Amidst the hustle-bustle of the preparations for Goafest 2012 which kicks off two days from now, we caught up with Arvind Sharma, chairman of Goafest committee and chairman, India sub-continent, Leo Burnett. Sharma looks relaxed with everything working according to plan. In an exclusive interview to FE’s Payal Khandelwal, Sharma talks about the idea behind new initiatives such as the Marketing Wizards, Grand Prix for all the verticals, and inclusion of South Asian countries. Edited excerpts:
What was the idea behind introducing Marketing Wizards? How has the response been from clients?
Some clients have been coming to Goafest as delegates and as speakers at the Advertising Conclave. But this year, it is a major priority to get more clients at Goafest. There are about 70 client organisations and 150 of their employees will come under the Marketing Wizards programme. They would be associated with Goafest in two ways: We have invited clients to be the voice of the audience at the knowledge seminars. Senior clients can draw inferences about what is being talked about and partly raise counter arguments. So these clients would be the heads and hearts of the audience. Second, while senior executives from the clients’ side have travelled widely and have the necessary exposure, the younger one don’t get the same opportunities. Goafest would provide exposure, challenge and opportunity to them.
How has participation from other countries been so far?
While politics of the sub-continent is a challenge, the culture is not. The logic behind getting them involved is the cultural similarities that we share. We are getting delegates and entries from across South Asia. We have created a category ‘Best of South Asia’ for all the verticals.
What was the idea behind introducing Grand Prix for all the nine verticals this year?
There was a time when disciplines such as design, digital, media innovation (apart from the vanilla stuff) were something for the future. We have decided that the time has come to give these disciplines a much bigger stage. These disciplines have the capacity to win Grand Prixs. We are hoping that GPs will raise the stature of outstanding professionals in these areas, some of whom would be specialist agencies and some would be specialist people from larger agencies.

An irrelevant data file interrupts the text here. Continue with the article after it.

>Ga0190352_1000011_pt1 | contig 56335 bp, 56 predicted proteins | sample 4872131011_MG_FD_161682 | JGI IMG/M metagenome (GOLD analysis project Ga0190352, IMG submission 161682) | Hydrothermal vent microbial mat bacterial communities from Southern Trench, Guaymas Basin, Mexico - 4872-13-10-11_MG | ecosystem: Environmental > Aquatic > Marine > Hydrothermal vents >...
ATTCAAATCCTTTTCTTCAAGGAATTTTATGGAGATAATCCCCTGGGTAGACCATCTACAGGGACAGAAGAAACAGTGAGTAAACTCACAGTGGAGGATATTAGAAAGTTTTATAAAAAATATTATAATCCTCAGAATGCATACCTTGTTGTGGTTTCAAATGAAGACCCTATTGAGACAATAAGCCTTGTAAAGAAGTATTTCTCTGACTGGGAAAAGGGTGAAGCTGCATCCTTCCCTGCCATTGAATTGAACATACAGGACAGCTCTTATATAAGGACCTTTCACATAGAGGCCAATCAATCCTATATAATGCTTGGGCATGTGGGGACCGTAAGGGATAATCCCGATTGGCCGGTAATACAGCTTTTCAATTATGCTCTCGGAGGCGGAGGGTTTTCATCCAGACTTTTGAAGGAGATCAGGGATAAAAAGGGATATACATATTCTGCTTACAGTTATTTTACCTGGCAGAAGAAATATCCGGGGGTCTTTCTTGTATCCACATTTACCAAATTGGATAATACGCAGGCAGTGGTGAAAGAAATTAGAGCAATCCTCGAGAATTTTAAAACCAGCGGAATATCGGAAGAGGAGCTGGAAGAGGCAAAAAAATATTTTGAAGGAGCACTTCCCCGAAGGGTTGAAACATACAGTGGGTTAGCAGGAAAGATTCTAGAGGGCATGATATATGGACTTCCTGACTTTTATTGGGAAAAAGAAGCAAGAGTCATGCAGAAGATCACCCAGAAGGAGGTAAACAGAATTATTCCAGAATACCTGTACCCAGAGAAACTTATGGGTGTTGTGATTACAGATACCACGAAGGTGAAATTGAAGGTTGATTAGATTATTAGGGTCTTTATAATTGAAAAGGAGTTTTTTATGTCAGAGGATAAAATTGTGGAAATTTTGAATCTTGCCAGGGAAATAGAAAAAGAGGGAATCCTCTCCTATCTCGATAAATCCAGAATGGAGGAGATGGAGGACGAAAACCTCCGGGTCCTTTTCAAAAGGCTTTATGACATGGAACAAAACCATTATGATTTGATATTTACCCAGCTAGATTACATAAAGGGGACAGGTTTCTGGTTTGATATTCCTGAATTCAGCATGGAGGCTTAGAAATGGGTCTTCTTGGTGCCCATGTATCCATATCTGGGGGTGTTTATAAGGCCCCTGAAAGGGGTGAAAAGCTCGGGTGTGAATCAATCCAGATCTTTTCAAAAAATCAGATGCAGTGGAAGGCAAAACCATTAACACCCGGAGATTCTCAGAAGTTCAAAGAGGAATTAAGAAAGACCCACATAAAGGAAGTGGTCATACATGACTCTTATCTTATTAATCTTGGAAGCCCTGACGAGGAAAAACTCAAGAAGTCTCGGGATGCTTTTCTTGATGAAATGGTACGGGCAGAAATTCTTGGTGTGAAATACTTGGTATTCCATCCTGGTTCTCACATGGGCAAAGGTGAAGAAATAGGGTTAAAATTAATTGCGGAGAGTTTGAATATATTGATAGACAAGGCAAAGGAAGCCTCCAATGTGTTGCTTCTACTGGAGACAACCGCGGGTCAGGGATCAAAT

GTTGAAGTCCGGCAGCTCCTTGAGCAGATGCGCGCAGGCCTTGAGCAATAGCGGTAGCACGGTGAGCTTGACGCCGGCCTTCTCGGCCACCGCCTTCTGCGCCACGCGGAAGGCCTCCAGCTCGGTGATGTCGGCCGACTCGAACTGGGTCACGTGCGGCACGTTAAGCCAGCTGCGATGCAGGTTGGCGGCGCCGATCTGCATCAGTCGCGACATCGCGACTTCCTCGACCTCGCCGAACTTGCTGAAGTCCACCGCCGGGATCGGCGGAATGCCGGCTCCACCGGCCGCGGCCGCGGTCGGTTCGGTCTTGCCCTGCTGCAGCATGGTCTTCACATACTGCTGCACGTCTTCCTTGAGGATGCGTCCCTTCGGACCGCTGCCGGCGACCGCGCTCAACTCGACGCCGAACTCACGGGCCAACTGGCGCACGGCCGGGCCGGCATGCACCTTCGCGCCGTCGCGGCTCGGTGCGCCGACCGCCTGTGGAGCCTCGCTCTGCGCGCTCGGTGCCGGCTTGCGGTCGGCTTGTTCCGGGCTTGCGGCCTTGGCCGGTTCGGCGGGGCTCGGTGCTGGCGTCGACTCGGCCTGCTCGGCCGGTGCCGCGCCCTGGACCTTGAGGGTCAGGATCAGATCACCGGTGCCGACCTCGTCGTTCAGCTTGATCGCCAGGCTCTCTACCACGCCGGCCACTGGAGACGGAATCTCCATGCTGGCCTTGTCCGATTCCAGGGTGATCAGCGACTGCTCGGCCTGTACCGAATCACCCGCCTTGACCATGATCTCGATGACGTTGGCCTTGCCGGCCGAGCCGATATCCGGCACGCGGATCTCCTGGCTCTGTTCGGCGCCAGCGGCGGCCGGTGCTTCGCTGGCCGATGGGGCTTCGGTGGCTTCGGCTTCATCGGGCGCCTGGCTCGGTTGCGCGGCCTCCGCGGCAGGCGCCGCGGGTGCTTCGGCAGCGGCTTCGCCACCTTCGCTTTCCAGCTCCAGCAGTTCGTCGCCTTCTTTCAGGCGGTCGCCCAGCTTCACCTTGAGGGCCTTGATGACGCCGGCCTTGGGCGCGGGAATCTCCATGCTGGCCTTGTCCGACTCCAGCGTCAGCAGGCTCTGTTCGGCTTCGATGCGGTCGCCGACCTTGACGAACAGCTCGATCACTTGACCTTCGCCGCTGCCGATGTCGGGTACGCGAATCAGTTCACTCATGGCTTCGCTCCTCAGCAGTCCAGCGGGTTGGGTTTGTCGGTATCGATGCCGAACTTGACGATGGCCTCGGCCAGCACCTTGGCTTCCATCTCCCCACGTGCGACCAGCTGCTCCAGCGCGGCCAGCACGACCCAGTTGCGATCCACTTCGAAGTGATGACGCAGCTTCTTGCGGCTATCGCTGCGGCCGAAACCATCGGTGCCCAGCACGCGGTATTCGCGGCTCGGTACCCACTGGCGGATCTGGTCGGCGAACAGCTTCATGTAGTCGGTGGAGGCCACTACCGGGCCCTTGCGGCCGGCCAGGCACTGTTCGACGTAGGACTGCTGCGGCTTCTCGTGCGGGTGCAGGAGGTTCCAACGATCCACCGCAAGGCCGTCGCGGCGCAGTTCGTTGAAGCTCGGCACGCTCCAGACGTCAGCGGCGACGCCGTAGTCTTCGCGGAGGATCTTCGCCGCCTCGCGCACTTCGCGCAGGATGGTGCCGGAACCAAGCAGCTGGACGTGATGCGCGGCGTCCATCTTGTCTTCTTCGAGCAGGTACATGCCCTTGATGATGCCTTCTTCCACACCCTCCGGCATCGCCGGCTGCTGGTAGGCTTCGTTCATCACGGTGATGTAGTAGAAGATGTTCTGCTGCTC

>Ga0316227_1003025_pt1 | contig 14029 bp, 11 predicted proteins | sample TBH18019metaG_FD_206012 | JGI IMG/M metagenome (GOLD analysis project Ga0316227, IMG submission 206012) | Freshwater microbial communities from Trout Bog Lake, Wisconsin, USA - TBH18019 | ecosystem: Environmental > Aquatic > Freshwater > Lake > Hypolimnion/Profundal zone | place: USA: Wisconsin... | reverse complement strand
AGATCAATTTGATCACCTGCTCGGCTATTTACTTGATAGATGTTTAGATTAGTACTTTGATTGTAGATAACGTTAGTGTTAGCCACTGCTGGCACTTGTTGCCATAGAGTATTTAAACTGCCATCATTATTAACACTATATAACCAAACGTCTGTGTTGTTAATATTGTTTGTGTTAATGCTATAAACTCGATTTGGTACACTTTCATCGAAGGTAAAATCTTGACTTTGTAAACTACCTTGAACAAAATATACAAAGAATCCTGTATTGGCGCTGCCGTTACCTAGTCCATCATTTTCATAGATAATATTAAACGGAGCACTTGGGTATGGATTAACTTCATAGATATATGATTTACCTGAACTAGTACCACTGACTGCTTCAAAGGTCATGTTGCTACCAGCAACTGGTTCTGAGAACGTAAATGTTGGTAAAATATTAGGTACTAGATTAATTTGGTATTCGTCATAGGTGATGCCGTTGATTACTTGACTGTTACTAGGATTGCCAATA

We will award a Grand Prix only if an entry is completely worth it. It will be a source of inspiration which will catalyze and inspire people in different disciplines.
You have said that Goafest will be ?a lot more digital? this year than ever before? Can you give us some examples.
We have created the Facebook page and Twitter handle for Goafest this year. We are working out a way to live-stream knowledge seminars, media conclave, etc. This is as far as the marketing part of it goes. We have got an outstanding speaker from Youtube ? Lucas Watson. The theme for the conclave is ?Ideas for impacting the full circle? which talks about how creating preference for a brand on TV, print, etc is not enough.
Every year, there’s a call for clarity in the rankings of the agencies. How will you take care of this at Goafest 2012?
There was a big debate with the awards council about this but we finally decided that it is a contest of ideas and not a contest of agencies. A contest of agencies can create all kinds of questions such as importance of scale versus quality and number of entries as a factor of budget, etc. So we have decided to let all great ideas be celebrated. That would be the focus and thus no agency rankings.
Was there anything last year that you would want to see different at this year’s Goafest?
Last year, the awards, seminars, conclave all went okay. But we have identified more opportunities. As far as the conclave is concerned, I expect it to rise a few notches higher this year. All the speakers with their vision of the way business is going will make it an excellent conversation. Our challenge is to keep what is working (which is 95% of it) and we will take the 5% forward and make it better.